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  • Matthew Tukaki

ACT Health Policy and Analysis

ACT Health Policy and Analysis thanks to NZ Doctor Online

The Act Party wants to beef up the Mental Health and Wellbeing Commission.

The Ardern Government has established the commission to oversee mental health services and advise on improvements.

Under the Act policy, the commission would be renamed Mental Health and Addiction NZ (MHANZ) and it would gain the power to commission and fund services, although it would not be a provider.

Released under the name of Act health spokesperson Brooke van Velden, the policy document says there is currently inequity of access, too little choice of provider, and too much burden placed on primary care services which are not always equipped to deal with mental health care.

The MHANZ would assess individual need and contract the best providers for a person’s therapy and care.

Any provider that met strict criteria could register with MHANZ as a provider. Funding would be determined by and attached to the care of individuals and their needs.

“A person needing help would be able to choose any registered provider for their immediate care, giving autonomy to the person … or be referred to a specific provider by MHANZ in cases where a person lacks the capacity to do so or requires specialised treatment.”

People could choose a provider who offers treatment in a specific cultural context, language or region, or have MHANZ select a provider for them based on information supplied.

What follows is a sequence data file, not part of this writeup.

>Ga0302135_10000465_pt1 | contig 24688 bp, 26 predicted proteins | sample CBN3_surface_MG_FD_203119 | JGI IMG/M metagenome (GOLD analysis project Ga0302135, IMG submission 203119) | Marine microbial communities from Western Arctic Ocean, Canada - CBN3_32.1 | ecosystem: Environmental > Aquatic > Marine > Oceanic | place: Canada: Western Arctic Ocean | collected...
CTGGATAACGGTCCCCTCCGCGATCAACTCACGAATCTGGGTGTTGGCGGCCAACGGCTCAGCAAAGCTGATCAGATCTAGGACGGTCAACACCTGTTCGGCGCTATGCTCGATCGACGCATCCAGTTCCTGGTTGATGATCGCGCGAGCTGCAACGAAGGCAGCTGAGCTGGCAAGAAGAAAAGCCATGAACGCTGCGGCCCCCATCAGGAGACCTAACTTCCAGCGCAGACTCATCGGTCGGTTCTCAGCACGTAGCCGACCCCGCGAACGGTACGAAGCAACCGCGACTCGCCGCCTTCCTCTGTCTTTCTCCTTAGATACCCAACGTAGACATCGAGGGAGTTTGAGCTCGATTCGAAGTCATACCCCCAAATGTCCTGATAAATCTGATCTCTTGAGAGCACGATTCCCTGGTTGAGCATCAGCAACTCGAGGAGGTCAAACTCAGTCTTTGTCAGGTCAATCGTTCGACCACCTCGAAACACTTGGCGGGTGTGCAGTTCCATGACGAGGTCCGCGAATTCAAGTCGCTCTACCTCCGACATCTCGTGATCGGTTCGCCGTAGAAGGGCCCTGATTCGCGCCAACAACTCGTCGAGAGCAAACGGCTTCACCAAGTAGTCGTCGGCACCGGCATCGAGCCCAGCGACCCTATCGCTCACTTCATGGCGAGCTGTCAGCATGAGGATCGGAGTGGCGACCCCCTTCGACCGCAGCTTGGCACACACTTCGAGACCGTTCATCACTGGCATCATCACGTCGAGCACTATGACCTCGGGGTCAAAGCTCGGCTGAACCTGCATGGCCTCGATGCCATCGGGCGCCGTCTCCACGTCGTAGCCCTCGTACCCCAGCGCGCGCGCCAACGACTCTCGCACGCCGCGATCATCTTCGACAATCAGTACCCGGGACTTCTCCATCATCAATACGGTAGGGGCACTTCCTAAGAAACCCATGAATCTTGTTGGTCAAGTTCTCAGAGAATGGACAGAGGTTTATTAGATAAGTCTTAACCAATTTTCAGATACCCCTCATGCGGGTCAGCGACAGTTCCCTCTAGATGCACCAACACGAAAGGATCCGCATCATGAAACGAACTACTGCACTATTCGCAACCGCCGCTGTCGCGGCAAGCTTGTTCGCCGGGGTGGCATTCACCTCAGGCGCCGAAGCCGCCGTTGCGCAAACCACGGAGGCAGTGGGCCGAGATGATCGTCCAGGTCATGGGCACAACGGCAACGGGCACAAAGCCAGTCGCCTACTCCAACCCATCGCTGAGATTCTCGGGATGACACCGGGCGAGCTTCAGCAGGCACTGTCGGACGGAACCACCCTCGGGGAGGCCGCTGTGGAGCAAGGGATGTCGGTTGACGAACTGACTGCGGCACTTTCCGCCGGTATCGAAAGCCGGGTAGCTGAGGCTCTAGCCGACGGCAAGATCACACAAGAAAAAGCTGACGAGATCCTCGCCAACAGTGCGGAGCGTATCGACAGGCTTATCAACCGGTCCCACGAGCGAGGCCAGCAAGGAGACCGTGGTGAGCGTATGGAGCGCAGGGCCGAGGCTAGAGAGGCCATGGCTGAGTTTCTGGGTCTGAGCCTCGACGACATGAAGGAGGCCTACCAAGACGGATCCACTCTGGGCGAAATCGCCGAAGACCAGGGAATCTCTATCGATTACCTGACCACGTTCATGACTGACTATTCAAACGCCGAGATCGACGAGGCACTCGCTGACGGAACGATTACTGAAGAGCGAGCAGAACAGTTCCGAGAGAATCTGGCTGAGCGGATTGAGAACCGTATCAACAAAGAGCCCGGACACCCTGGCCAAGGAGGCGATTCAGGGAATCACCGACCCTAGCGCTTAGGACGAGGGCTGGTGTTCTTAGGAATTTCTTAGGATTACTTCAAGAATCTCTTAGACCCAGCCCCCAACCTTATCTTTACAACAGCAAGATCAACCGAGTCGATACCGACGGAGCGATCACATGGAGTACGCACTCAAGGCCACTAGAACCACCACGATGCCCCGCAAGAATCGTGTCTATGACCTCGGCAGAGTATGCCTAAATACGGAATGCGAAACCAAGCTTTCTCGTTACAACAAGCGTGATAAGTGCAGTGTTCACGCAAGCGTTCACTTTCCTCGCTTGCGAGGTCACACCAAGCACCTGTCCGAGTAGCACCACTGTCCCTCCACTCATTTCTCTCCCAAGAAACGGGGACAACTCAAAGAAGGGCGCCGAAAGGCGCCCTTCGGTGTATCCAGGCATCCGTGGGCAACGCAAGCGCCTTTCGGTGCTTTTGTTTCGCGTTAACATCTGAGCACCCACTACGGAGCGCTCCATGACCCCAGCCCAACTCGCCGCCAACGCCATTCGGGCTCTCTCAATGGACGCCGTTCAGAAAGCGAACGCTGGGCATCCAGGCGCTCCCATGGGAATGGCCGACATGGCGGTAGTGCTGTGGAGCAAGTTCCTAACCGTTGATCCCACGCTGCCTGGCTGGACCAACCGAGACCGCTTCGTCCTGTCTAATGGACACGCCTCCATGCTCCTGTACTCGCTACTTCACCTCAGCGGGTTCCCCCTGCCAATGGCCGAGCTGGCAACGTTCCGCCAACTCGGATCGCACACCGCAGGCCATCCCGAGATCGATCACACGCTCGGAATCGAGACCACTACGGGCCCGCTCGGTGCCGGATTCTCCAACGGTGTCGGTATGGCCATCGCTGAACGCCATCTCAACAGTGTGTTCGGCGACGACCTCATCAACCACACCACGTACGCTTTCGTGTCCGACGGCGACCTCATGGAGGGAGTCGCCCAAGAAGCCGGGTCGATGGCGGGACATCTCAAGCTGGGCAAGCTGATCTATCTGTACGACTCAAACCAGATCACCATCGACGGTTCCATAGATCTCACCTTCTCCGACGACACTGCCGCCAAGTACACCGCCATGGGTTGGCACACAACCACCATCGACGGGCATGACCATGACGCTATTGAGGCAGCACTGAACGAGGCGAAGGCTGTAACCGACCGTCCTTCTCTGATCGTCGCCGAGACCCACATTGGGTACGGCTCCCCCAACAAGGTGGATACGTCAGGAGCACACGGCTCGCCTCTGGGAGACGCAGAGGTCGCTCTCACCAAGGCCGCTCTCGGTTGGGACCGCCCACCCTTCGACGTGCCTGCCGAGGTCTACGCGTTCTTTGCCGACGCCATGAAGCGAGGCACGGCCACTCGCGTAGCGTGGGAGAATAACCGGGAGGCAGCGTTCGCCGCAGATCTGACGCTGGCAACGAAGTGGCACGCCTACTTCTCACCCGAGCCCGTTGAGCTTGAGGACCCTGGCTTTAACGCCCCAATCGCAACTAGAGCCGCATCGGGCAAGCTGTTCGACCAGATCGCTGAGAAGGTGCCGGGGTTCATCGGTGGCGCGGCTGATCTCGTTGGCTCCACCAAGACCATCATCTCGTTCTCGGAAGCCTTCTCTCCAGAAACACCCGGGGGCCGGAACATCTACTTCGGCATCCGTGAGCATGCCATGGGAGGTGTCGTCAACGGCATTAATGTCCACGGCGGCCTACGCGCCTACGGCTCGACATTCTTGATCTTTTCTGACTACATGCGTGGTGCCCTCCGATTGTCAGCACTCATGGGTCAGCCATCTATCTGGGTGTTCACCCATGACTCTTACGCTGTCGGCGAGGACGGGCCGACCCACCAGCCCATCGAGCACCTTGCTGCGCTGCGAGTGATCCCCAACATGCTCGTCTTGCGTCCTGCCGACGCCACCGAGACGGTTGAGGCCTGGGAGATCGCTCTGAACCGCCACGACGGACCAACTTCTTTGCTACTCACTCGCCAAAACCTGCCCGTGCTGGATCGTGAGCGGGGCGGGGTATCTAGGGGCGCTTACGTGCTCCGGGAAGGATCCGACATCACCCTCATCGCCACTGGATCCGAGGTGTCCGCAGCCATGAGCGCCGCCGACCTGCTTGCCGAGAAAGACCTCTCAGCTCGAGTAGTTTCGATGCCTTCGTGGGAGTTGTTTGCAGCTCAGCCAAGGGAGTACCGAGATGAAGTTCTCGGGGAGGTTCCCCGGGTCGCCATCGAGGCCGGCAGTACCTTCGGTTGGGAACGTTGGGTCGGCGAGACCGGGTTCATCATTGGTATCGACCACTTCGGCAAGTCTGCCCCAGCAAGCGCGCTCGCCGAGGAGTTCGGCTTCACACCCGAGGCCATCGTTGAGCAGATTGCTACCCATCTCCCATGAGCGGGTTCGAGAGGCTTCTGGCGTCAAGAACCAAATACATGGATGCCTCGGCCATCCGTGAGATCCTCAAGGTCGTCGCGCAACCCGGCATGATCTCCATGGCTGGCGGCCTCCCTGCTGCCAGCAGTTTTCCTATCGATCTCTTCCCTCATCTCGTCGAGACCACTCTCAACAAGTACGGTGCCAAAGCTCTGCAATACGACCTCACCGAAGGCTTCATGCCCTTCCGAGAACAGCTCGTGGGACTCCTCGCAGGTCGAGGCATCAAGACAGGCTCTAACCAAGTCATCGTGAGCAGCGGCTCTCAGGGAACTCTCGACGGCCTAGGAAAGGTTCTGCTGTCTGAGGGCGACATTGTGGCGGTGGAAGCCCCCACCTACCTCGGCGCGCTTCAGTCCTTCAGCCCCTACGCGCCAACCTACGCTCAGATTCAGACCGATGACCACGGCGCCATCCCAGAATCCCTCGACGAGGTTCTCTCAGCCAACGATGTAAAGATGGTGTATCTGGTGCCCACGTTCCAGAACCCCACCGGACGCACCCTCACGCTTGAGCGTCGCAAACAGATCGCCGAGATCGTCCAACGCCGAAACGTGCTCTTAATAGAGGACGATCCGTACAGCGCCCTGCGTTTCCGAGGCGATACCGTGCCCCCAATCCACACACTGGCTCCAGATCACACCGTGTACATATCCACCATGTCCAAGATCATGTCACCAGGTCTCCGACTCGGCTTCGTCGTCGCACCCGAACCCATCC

Schools, GPs, police and government social agencies would be able to refer people for treatment, work with MHANZ for assessments, and be involved in wrap-around care where it is in the person’s best interest.


From David Codyre, a psychiatrist and leader of the wellness support team at Tāmaki Health:

“Broadly speaking in healthcare there are at a system level, three approaches to individualised/personalised funding of healthcare by a third party:

Managed Care – level of service and response is matched to individual need, with a focus on early access to care and quality of care – and generally systems implementing this approach with fidelity, deliver cost-effective care. Examples include systems such as Kaiser Permanente and Group Health in the USA,

Managed Cost – the primary focus – albeit under the name “managed care”- is on restricting access to care and keeping costs down – though ultimate outcome over time is increased costs and poor quality, and this is seen in the worst of US ‘managed care’,

Unmanaged Care – care and referrals are made based on provider decisions, irrespective of need – and generally systems operating in this manner risk unnecessary care provision (the best examples in the literature being variance in surgical procedures in the USA pre-managed care), and also inevitably face cost blow-outs. The Australian medicare system in many ways exemplifies this approach; they can afford such a system, we cannot.

“So – this policy of moving to individualised/personalised funding is at a high level appealing.

"But, the devil is in the detail, and even more [in] the practice of individualised funding, the sophistication of assessing need and linking to the required level of care in a timely manner, then monitoring quality and outcomes.

"This approach would certainly disrupt the existing domination of DHBs, and would allow rational decisions re funding flows to, for example, fund much more preventive care, and could also drive quality improvement in the sector.

"However we only have to look across the Pacific to the USA to see that ‘managed care’ has many pitfalls as well as potential strengths, and doing this well requires a set of disciplines that do not currently exist in this country."

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